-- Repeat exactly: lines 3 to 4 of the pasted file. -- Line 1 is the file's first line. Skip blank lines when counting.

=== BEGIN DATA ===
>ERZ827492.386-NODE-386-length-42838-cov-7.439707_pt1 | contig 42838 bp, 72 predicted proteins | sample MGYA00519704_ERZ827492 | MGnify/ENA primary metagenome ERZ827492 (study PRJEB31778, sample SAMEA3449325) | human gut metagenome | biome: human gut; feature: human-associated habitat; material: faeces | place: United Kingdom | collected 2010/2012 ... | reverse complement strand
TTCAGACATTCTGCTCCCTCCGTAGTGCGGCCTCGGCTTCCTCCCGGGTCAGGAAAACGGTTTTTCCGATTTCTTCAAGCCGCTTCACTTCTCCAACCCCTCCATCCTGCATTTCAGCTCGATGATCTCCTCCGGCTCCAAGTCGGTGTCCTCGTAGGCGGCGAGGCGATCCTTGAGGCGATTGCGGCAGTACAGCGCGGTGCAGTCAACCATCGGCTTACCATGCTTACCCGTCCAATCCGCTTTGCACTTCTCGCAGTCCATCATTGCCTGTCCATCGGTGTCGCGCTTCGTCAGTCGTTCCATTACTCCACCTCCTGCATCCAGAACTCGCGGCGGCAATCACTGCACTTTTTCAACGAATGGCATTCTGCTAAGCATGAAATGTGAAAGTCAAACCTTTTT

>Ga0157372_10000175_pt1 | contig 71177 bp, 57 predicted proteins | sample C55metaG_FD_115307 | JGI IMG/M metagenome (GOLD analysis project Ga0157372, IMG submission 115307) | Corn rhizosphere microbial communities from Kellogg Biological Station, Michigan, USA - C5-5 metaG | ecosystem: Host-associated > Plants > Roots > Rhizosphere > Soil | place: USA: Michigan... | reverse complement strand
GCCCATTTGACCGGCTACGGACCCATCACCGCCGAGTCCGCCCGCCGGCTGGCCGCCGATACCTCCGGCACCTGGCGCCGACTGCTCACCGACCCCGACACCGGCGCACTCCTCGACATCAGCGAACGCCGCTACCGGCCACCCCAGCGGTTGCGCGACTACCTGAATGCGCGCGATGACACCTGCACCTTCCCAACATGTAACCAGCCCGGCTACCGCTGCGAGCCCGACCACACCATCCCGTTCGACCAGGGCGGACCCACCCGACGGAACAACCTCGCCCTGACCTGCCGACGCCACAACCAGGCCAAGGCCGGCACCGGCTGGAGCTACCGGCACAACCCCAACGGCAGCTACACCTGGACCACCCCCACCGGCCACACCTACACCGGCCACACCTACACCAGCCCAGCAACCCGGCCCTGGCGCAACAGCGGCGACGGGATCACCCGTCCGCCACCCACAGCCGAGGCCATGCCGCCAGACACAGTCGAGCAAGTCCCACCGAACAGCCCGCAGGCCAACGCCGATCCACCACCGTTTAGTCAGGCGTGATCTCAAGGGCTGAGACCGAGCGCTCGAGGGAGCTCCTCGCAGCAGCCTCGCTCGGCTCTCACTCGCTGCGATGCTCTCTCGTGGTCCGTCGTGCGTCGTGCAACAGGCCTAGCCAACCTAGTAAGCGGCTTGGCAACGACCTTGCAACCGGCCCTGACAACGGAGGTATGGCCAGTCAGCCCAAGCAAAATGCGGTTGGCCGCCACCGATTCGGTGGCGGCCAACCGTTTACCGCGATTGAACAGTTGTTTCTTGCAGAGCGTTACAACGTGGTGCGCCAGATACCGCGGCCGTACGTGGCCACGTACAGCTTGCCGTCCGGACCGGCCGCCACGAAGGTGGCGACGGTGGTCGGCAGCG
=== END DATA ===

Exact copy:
>Ga0157372_10000175_pt1 | contig 71177 bp, 57 predicted proteins | sample C55metaG_FD_115307 | JGI IMG/M metagenome (GOLD analysis project Ga0157372, IMG submission 115307) | Corn rhizosphere microbial communities from Kellogg Biological Station, Michigan, USA - C5-5 metaG | ecosystem: Host-associated > Plants > Roots > Rhizosphere > Soil | place: USA: Michigan... | reverse complement strand
GCCCATTTGACCGGCTACGGACCCATCACCGCCGAGTCCGCCCGCCGGCTGGCCGCCGATACCTCCGGCACCTGGCGCCGACTGCTCACCGACCCCGACACCGGCGCACTCCTCGACATCAGCGAACGCCGCTACCGGCCACCCCAGCGGTTGCGCGACTACCTGAATGCGCGCGATGACACCTGCACCTTCCCAACATGTAACCAGCCCGGCTACCGCTGCGAGCCCGACCACACCATCCCGTTCGACCAGGGCGGACCCACCCGACGGAACAACCTCGCCCTGACCTGCCGACGCCACAACCAGGCCAAGGCCGGCACCGGCTGGAGCTACCGGCACAACCCCAACGGCAGCTACACCTGGACCACCCCCACCGGCCACACCTACACCGGCCACACCTACACCAGCCCAGCAACCCGGCCCTGGCGCAACAGCGGCGACGGGATCACCCGTCCGCCACCCACAGCCGAGGCCATGCCGCCAGACACAGTCGAGCAAGTCCCACCGAACAGCCCGCAGGCCAACGCCGATCCACCACCGTTTAGTCAGGCGTGATCTCAAGGGCTGAGACCGAGCGCTCGAGGGAGCTCCTCGCAGCAGCCTCGCTCGGCTCTCACTCGCTGCGATGCTCTCTCGTGGTCCGTCGTGCGTCGTGCAACAGGCCTAGCCAACCTAGTAAGCGGCTTGGCAACGACCTTGCAACCGGCCCTGACAACGGAGGTATGGCCAGTCAGCCCAAGCAAAATGCGGTTGGCCGCCACCGATTCGGTGGCGGCCAACCGTTTACCGCGATTGAACAGTTGTTTCTTGCAGAGCGTTACAACGTGGTGCGCCAGATACCGCGGCCGTACGTGGCCACGTACAGCTTGCCGTCCGGACCGGCCGCCACGAAGGTGGCGACGGTGGTCGGCAGCG